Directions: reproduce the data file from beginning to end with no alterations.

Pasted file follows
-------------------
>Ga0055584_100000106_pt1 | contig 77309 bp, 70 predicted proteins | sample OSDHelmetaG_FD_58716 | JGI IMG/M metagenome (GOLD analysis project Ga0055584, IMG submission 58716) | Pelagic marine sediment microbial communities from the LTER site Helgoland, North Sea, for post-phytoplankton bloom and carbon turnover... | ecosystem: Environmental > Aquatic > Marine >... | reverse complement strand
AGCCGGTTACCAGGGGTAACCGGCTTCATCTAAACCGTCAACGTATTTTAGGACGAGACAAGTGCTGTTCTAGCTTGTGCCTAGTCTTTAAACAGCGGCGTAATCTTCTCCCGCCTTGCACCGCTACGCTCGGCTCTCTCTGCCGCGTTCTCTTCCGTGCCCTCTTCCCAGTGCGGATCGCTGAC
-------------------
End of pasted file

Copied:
>Ga0055584_100000106_pt1 | contig 77309 bp, 70 predicted proteins | sample OSDHelmetaG_FD_58716 | JGI IMG/M metagenome (GOLD analysis project Ga0055584, IMG submission 58716) | Pelagic marine sediment microbial communities from the LTER site Helgoland, North Sea, for post-phytoplankton bloom and carbon turnover... | ecosystem: Environmental > Aquatic > Marine >... | reverse complement strand
AGCCGGTTACCAGGGGTAACCGGCTTCATCTAAACCGTCAACGTATTTTAGGACGAGACAAGTGCTGTTCTAGCTTGTGCCTAGTCTTTAAACAGCGGCGTAATCTTCTCCCGCCTTGCACCGCTACGCTCGGCTCTCTCTGCCGCGTTCTCTTCCGTGCCCTCTTCCCAGTGCGGATCGCTGAC